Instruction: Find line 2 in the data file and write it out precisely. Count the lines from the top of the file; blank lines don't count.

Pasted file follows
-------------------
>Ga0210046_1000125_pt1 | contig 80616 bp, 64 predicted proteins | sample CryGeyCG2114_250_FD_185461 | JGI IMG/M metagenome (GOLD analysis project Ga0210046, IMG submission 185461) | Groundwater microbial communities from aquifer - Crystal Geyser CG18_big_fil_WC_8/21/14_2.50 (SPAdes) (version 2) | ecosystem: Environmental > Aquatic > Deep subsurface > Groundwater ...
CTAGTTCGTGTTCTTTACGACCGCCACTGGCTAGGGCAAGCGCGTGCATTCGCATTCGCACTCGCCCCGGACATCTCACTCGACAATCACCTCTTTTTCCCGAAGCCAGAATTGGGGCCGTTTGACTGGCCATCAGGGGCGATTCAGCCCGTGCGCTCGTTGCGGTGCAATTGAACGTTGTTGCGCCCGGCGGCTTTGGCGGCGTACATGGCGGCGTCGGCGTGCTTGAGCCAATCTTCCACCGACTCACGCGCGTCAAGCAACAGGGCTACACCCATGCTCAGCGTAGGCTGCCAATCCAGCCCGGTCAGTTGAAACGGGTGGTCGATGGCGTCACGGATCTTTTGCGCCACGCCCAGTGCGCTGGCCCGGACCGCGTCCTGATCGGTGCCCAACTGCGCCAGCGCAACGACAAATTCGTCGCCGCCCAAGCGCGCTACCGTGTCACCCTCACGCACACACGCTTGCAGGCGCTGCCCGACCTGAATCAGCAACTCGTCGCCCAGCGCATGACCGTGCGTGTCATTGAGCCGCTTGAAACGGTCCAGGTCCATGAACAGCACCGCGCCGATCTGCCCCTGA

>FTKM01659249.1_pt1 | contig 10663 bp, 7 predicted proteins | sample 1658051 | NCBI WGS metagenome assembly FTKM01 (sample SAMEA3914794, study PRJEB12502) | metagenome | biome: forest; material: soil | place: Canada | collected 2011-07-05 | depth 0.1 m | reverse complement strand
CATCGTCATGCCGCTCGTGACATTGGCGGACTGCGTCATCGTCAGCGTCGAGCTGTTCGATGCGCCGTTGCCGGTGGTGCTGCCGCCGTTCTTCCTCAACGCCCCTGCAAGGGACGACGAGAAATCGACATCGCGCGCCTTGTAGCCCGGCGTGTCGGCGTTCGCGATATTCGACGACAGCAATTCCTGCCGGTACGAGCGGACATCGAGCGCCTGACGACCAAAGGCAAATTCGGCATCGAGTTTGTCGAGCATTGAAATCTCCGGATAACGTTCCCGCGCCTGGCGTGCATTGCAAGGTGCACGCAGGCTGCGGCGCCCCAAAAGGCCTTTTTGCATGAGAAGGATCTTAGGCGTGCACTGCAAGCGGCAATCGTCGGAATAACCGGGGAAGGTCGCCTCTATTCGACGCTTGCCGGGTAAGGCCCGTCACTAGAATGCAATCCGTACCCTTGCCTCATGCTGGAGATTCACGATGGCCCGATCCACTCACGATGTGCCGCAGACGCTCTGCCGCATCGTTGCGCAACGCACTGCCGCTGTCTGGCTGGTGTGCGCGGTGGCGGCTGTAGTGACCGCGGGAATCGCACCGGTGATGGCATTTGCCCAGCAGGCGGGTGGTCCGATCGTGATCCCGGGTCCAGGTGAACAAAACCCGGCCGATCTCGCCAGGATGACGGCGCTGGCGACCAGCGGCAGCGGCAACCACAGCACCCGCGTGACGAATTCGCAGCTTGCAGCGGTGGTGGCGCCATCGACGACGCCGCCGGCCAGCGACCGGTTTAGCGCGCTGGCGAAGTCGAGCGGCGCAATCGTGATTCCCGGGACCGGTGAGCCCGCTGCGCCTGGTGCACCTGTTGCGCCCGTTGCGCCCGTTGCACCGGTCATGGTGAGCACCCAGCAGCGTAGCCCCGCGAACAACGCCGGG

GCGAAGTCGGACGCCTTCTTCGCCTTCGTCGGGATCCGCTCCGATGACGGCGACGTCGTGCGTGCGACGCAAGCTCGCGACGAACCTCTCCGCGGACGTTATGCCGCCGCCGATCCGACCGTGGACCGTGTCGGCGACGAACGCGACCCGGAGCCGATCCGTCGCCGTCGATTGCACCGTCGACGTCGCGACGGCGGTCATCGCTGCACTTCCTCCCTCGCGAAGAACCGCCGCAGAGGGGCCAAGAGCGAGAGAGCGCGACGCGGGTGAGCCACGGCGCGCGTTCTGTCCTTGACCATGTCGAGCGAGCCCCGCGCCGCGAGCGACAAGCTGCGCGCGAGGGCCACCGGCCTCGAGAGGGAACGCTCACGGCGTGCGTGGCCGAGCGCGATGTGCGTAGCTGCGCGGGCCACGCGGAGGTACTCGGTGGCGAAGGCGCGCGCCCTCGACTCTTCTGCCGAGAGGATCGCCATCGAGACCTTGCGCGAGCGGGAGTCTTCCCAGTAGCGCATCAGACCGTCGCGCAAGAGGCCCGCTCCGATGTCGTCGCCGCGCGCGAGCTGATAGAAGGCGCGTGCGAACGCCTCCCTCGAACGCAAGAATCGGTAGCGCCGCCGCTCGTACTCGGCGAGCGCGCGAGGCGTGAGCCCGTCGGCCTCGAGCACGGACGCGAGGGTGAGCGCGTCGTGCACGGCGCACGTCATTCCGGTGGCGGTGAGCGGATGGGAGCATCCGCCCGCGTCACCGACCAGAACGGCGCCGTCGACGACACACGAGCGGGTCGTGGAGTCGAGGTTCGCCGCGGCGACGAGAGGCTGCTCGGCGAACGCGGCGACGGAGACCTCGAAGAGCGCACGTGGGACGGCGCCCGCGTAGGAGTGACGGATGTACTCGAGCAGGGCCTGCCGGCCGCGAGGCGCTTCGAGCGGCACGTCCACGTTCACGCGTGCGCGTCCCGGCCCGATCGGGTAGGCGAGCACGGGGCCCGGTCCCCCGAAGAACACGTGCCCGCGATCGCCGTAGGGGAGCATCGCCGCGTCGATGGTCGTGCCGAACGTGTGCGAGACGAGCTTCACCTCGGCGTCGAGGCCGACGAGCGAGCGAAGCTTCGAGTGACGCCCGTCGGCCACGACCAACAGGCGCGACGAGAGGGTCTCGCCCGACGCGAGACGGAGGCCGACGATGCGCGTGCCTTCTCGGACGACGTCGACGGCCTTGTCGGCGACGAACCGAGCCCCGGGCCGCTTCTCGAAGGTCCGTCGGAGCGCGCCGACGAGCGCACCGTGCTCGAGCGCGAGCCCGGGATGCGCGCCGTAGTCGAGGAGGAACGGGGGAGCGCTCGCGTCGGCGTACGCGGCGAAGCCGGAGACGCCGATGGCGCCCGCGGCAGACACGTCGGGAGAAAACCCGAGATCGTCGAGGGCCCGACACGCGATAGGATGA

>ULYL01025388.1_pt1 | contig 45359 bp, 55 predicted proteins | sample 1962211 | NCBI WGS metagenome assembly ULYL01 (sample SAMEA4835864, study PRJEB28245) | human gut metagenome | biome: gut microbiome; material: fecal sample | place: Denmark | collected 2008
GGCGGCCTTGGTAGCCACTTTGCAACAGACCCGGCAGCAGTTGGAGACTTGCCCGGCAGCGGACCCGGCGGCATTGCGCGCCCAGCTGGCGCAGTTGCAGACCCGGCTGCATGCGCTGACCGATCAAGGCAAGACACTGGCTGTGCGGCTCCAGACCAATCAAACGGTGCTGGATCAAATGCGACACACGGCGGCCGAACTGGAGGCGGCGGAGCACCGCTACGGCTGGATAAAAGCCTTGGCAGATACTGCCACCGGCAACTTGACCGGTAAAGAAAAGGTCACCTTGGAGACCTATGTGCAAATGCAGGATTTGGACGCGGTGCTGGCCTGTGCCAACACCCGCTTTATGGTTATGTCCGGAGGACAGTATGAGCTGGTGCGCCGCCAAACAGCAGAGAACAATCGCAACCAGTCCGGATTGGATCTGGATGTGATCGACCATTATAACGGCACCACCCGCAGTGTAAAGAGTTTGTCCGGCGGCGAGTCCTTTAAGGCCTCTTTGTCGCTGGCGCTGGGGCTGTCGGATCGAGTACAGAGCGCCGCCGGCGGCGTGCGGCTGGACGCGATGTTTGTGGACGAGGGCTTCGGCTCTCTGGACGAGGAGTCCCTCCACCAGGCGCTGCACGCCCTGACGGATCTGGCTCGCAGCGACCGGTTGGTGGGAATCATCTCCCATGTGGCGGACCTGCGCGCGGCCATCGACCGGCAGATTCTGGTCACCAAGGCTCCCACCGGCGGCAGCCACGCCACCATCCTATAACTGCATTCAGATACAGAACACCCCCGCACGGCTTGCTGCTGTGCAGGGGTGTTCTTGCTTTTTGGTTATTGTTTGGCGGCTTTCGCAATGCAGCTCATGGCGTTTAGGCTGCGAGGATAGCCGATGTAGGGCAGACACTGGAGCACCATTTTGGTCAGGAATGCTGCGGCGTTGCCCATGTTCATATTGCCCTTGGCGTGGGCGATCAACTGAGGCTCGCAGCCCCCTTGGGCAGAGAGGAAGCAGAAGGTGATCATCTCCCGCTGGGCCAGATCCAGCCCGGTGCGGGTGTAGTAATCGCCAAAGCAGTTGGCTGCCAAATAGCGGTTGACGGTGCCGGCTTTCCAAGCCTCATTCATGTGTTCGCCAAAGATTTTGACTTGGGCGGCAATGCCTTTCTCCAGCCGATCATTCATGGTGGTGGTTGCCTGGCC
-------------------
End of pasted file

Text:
CTAGTTCGTGTTCTTTACGACCGCCACTGGCTAGGGCAAGCGCGTGCATTCGCATTCGCACTCGCCCCGGACATCTCACTCGACAATCACCTCTTTTTCCCGAAGCCAGAATTGGGGCCGTTTGACTGGCCATCAGGGGCGATTCAGCCCGTGCGCTCGTTGCGGTGCAATTGAACGTTGTTGCGCCCGGCGGCTTTGGCGGCGTACATGGCGGCGTCGGCGTGCTTGAGCCAATCTTCCACCGACTCACGCGCGTCAAGCAACAGGGCTACACCCATGCTCAGCGTAGGCTGCCAATCCAGCCCGGTCAGTTGAAACGGGTGGTCGATGGCGTCACGGATCTTTTGCGCCACGCCCAGTGCGCTGGCCCGGACCGCGTCCTGATCGGTGCCCAACTGCGCCAGCGCAACGACAAATTCGTCGCCGCCCAAGCGCGCTACCGTGTCACCCTCACGCACACACGCTTGCAGGCGCTGCCCGACCTGAATCAGCAACTCGTCGCCCAGCGCATGACCGTGCGTGTCATTGAGCCGCTTGAAACGGTCCAGGTCCATGAACAGCACCGCGCCGATCTGCCCCTGA